Blood and Body Fluids



Hemophilia Definition

Hemophilia is a type of bleeding disorder where there defective blood clot formation due to deficiency in blood clotting factor. The classical symptom of hemophilia is prolonged duration of bleeding due to a defective clot formation (coagulation). Hemophilia is a genetic disease that is almost exclusively seen in males, except for one uncommon type that affects both genders. There is no permanent cure for hemophilia but patients can lead normal life through adequate self care and treatment.

The body has several important mechanisms in place to prevent bleeding. This is collectively known as hemostasis and involves four major steps – vasoconstriction, platelet plug, blood clot formation and fibrous tissue growth. Some of these mechanisms take effect within seconds of a break in the blood vessel while others reach completion over minutes or even days. Although this process is known as hemostasis, it is commonly referred to as blood clotting. However it is important to note at the outset that blood clotting (coagulation) is actually only one step in the entire mechanism known as hemostasis.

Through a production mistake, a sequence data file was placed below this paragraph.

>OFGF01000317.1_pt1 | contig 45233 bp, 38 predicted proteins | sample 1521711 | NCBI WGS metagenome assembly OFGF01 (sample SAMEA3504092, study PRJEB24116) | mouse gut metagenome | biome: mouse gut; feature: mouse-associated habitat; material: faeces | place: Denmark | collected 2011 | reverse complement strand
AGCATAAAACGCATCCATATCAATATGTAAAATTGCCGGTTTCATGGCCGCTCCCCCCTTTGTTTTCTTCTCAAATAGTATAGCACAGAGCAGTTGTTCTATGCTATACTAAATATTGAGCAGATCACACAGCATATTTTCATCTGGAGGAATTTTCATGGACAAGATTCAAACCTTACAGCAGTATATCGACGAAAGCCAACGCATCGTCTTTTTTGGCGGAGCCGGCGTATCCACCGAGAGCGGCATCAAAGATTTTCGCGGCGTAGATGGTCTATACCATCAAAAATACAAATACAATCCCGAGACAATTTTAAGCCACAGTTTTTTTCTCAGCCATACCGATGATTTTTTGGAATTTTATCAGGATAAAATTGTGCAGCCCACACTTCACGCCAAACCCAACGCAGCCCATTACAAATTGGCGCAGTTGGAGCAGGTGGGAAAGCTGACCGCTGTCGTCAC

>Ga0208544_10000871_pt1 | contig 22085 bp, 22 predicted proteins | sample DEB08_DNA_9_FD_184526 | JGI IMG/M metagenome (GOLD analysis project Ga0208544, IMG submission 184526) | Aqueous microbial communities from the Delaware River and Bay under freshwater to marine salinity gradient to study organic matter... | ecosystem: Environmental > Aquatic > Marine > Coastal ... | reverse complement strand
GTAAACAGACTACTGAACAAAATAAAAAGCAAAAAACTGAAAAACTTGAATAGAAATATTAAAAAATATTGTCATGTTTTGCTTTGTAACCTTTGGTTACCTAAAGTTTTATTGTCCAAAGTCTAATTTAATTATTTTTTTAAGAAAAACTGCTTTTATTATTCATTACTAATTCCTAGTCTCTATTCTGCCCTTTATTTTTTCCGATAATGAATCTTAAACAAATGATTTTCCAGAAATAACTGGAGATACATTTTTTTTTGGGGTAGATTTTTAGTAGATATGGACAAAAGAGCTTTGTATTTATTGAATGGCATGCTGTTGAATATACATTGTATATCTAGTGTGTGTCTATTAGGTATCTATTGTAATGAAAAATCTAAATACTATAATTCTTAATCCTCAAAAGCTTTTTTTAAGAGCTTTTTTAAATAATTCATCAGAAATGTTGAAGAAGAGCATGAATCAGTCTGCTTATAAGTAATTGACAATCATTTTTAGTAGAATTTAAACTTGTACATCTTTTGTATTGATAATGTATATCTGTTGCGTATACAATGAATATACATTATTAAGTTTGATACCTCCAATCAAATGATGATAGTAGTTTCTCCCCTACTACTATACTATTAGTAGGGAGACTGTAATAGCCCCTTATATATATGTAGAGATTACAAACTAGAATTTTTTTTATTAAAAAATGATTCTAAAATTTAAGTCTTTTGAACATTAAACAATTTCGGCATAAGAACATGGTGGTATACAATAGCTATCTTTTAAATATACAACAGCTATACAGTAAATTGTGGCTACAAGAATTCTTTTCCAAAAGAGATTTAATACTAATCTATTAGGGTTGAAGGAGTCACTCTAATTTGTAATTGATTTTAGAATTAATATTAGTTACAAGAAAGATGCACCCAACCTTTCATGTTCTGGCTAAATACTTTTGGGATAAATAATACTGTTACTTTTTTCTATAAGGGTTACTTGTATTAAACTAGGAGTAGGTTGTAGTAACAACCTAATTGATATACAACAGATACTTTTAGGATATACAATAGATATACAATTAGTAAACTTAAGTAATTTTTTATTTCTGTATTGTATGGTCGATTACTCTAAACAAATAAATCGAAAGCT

A break in a blood vessel, either artery or vein, may occur for any number of reasons. Visible blood loss is more likely to occur with a cut of the skin that also severs a portion of the blood vessel. Internal bleeding is the term that is often used to describe bleeding within theĀ  body which is not visible from the exterior. Micro-tears occur in blood vessels throughout the body on a daily basis and is unrelated to trauma but these tears are so small that it can be quickly and easily dealt with no significant blood loss.